The psychology of remote working

In depth: The lockdown has proven that we can make working from home work, but the jury's still out on what it's doing to our brains.

by Stephen Jones

On September 13 2001, Penny Pullan was booked on a flight into New York City. A member of the new change team at Mars-Inc-owned ISI, she was supposed to be launching a global programme of business change. Of course, her plane never took off.

Two days before, four hijacked commercial airliners crashed into the World Trade Centre, the Pentagon building in Washington DC and a strip of Pennsylvania farmland. With the 9/11 terror attacks, the world changed in an instant, flights were grounded and Pullan found herself needing to adapt rapidly to an entirely new way of working in order to see her project through.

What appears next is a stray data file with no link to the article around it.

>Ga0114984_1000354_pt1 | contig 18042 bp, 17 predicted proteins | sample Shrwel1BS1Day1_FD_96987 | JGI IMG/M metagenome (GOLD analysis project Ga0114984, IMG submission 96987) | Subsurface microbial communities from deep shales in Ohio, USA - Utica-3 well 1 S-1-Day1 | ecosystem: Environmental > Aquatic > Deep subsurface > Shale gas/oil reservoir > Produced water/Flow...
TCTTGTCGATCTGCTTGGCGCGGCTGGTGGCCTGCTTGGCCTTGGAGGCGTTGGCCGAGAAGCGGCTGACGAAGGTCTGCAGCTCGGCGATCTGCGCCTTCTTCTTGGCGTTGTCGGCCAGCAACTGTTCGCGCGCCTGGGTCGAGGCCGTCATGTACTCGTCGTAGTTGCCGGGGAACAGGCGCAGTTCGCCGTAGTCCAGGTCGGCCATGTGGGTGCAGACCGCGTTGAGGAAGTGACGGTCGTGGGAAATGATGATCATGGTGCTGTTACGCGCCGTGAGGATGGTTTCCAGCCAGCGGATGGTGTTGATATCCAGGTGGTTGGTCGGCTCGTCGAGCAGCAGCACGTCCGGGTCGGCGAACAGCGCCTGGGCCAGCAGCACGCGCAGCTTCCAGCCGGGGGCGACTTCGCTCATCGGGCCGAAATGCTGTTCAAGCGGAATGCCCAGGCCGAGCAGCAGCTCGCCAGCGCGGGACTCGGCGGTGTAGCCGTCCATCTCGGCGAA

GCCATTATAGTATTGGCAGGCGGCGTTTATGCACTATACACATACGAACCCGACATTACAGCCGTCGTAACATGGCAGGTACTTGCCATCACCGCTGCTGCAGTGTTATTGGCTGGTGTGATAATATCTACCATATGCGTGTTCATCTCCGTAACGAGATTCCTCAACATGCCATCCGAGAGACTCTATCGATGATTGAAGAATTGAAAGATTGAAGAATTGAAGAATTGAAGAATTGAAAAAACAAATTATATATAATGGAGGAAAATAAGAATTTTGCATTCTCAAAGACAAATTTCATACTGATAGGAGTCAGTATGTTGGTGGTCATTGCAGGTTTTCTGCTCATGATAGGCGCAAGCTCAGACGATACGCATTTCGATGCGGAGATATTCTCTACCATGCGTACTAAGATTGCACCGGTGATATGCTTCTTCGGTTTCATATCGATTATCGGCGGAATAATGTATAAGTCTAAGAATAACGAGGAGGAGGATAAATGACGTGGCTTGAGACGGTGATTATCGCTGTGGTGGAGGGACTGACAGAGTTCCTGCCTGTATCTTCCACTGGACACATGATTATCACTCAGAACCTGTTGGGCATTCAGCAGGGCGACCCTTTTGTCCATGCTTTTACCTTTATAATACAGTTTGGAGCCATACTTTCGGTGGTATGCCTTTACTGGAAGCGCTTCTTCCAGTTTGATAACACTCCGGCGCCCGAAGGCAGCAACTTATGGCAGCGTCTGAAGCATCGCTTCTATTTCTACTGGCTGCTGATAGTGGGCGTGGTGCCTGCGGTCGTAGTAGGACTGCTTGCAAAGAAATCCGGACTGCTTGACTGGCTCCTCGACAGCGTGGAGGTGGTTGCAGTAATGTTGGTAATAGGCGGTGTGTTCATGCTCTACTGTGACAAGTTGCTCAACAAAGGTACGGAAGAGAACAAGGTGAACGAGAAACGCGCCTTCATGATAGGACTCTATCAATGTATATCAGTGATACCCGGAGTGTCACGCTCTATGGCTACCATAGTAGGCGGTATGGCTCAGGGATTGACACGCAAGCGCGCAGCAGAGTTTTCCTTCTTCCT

“I’d never worked remotely before, other than occasional video conferences or phone calls with global colleagues,” reflects Pullan, who founded the Virtual Working Summit in 2010 and wrote the book Virtual Leadership. “In some ways it has echoes of what’s happened to companies today.”

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